End of story? Hardly.

Although the town had defeated the neighbors in several procedural battles, they were about to lose the public-opinion war. When the homeowners learned of Mumford’s relationship with Green Light’s Chairman of the Board and that the town’s failure to adhere to its own planning and zoning rules was a violation of state law, they decided to bring legal action against New Brighton.

The neighbors also kicked off a social-media campaign to save the meadow. Their arguments ranged from ecological (destroying the land was foolhardy given the town’s dwindling open space), business (Green Light’s cost-saving estimates were overstated), and ethical (the deal appeared to be ethically tainted due to Mumford’s Green Light connection). These points notwithstanding, the neighbors also made clear their support for green energy. Had the project been properly managed and free of ethical taint, they may have decided to accept it for the good of the community.

As opinions flew back and forth on social media, public opinion swung against the Council, especially against Mumford. The embattled councilman fought back, saying he took the second vote because New Brighton’s Town Attorney, Mike Marotta, told him to. The attorney’s rationale? That it wasn’t really a policy decision, just a procedural matter.

The neighbors felt this was a distinction without a difference. Since when is voting to put money in your boss’ pocket irrelevant, they asked. The social media flames continued burning, further blackening Mumford’s reputation. Then came the legal victories. After winning three procedural skirmishes at New Brighton Superior Court, the neighbors secured the right to have a judge hear their lawsuit. They also filed a formal ethics complaint against Mumford with the town’s Ethics Board, which put him under an even darker cloud.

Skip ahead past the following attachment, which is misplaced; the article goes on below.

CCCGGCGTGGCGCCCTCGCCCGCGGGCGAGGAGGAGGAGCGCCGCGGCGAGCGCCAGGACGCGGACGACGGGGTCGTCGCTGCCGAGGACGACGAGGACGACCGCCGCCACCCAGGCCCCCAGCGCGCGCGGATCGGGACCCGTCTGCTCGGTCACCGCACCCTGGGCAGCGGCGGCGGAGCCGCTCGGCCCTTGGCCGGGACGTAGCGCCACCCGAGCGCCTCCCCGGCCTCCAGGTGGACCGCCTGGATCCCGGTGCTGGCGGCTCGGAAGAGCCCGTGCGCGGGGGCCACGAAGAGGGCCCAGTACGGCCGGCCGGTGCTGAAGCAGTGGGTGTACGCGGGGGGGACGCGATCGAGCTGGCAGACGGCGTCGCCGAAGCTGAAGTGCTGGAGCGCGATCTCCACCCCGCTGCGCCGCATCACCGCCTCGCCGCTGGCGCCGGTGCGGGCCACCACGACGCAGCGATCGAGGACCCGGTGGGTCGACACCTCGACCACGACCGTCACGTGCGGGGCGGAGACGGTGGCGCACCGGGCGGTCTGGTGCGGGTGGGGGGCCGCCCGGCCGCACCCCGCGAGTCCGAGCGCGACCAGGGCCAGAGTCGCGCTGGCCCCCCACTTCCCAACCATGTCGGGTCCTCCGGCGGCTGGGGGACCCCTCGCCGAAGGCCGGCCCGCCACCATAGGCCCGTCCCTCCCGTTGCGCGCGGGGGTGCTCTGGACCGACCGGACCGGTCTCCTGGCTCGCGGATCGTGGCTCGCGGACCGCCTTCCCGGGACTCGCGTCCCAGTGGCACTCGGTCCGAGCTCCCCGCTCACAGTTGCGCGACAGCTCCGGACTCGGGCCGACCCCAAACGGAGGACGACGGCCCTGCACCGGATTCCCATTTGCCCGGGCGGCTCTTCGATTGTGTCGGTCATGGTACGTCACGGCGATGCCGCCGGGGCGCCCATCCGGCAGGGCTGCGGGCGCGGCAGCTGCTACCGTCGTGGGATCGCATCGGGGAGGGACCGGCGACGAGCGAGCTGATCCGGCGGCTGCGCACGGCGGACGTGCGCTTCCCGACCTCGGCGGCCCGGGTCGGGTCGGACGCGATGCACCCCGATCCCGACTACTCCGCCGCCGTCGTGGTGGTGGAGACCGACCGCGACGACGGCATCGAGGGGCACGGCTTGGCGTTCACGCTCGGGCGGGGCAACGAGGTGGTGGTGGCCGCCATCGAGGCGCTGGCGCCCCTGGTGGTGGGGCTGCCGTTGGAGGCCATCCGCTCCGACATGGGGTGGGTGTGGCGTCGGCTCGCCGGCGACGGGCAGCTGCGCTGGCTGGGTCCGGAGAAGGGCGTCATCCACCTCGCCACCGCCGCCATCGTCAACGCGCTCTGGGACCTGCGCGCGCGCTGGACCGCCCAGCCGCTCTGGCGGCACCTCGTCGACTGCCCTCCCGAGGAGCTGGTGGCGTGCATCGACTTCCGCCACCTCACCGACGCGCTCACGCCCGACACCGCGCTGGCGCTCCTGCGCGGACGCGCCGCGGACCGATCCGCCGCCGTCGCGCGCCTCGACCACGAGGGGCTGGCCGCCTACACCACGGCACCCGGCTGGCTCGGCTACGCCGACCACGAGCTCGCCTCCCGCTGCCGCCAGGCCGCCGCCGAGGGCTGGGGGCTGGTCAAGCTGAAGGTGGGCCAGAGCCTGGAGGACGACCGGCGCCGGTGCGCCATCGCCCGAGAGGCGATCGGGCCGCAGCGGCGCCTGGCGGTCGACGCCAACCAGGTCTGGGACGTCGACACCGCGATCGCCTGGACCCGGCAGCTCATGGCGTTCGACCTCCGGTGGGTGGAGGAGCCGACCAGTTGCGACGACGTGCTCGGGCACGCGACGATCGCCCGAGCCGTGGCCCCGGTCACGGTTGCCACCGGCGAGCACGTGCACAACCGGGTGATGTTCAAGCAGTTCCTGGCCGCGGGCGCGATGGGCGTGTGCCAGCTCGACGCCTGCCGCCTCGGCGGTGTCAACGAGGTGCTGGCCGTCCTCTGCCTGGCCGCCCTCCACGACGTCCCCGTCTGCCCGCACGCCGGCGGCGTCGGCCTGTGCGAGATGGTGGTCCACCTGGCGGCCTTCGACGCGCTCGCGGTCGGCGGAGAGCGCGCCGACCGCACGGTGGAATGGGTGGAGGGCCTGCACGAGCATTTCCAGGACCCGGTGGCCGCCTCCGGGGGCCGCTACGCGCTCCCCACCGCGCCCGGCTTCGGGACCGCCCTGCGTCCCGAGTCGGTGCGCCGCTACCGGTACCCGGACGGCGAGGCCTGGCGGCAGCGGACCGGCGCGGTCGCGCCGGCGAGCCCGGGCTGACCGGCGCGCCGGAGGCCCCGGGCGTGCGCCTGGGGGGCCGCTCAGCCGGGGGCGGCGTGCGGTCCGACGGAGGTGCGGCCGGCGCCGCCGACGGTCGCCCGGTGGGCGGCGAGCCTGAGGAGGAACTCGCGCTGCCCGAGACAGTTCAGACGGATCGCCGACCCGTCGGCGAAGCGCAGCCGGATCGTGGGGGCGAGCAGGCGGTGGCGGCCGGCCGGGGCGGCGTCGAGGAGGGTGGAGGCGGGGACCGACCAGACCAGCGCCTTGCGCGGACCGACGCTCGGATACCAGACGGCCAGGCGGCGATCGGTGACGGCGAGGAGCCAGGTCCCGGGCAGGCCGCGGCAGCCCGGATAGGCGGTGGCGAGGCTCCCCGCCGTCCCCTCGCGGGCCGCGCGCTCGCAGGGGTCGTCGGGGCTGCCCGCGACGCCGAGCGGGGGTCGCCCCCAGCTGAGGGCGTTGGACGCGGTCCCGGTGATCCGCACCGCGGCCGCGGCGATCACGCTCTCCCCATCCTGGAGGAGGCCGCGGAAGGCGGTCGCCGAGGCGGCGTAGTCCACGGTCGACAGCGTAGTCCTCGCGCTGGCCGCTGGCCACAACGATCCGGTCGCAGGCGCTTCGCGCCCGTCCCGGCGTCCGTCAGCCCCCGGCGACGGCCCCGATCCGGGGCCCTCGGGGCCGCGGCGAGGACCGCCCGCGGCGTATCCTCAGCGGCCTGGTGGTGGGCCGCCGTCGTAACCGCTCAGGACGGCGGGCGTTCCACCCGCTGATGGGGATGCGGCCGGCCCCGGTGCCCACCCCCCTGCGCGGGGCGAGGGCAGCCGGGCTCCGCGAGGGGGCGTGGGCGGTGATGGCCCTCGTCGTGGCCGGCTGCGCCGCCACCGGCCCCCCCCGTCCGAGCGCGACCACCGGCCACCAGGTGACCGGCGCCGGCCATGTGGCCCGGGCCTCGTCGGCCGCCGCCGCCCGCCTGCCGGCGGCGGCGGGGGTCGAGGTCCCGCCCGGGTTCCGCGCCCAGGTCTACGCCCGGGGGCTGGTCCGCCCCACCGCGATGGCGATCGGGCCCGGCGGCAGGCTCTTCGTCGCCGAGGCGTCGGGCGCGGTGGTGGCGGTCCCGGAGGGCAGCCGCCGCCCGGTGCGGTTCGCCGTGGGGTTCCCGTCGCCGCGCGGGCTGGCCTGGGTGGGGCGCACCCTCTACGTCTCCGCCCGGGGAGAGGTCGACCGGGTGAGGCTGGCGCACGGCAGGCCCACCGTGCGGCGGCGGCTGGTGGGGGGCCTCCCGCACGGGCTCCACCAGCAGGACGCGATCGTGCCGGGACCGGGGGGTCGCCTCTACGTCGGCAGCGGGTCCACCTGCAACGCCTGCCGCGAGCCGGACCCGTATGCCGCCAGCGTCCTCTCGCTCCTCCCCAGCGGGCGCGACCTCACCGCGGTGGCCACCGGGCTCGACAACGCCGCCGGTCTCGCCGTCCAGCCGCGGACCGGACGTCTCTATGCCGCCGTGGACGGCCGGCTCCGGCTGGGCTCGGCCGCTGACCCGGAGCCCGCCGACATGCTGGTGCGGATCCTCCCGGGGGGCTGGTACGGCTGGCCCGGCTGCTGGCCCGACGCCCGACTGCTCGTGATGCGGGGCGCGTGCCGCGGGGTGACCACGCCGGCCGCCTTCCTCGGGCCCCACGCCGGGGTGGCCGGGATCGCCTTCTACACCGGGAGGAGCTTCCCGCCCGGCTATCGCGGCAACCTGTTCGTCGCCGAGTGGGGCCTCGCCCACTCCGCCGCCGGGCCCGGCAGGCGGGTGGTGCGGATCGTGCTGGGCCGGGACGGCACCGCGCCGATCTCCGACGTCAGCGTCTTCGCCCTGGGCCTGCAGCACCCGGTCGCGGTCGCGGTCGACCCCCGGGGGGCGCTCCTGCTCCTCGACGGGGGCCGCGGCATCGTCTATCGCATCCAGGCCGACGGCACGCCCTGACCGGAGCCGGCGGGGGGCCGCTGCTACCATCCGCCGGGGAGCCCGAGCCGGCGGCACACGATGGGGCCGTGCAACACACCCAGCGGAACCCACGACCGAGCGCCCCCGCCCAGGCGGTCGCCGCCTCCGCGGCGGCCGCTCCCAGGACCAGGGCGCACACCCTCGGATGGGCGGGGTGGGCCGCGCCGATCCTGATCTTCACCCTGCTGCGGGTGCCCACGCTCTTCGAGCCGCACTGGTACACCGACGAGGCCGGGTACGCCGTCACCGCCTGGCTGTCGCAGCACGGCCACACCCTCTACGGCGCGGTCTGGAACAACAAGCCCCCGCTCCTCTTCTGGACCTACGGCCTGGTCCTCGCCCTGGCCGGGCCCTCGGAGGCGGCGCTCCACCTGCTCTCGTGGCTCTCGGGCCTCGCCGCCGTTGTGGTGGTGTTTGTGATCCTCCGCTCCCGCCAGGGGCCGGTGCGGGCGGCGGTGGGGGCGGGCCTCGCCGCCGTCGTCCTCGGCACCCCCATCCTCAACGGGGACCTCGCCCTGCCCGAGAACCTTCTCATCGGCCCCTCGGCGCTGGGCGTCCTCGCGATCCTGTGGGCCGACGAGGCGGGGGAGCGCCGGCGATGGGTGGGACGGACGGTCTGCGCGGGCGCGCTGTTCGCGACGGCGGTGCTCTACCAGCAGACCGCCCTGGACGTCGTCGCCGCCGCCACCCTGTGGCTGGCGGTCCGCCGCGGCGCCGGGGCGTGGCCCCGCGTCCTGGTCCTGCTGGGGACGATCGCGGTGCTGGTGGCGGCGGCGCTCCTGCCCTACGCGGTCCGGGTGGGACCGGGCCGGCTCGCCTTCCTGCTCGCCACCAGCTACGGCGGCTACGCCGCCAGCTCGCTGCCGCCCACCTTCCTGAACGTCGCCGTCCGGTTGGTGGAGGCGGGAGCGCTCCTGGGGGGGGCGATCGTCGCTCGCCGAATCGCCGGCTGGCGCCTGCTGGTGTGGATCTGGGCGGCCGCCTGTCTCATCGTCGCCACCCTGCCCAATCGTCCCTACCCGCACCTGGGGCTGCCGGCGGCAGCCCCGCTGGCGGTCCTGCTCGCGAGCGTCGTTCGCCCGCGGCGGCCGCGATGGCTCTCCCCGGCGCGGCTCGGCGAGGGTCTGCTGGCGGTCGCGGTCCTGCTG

Now, it’s important to say this about Mumford. People who know him say he is a nice, responsible, family man. But he’s also quite young (in his early 30s), in his first term on the council, and inclined to stick with his party rather than rock the vote. That’s probably why he accepted Marotta’s advice rather than think more critically about the impact of not recusing himself.

Even worse for Mumford, both the court case and the Ethics Board proceeding would occur during the Fall municipal election campaign, assuring maximum media coverage in an environment of partisan vitriol. Not a good time for anyone to be at the center of an ethics debate!

And that’s where the story ends. The court and ethics complaint have yet to be heard, and Mumford’s final reputation damage has yet to be tallied. But clearly, this whole matter did not help his political or business career.

Ethical takeaways?

There are two major ethical takeaways in our view:

First, Mumford should have recused himself from the second vote. Even though it may have been legally defensible, it was ethically damaging. Following the town attorney’s advice may have served the Town Council majority’s agenda and certainly helped his boss financially, but it clearly did not advance his own interests.

Second, he should have viewed the solar panel vote more broadly. Instead of seeing it as a test of party or business loyalty, he should have considered it a matter of personal integrity. Party and business relationships come and go, but being true to oneself is a lifetime proposition.

Why did we share this story about hometown cronyism on Insurance Forums? Because it is relevant to all financial advisors who hire outside experts. Here are the lessons we hope you’ll apply to your future decisions:

• Think through all ethical dilemmas for yourself. Be true to yourself.

• Run from any deal that has even the slightest appearance of ethical conflict.

• Don’t let experts bearing narrow advice blind you to larger truths.

• And do what’s right for all stakeholders, especially for you and your family. Your career and professional reputation will thank you.


Harry J. Lew is Chief Content Officer, National Ethics Association. For more information on affordable errors and omissions insurance for low-risk financial advisors, visit E&OforLess.com. For information on ethical sales practices, please visit the National Ethics Association’s Ethics Center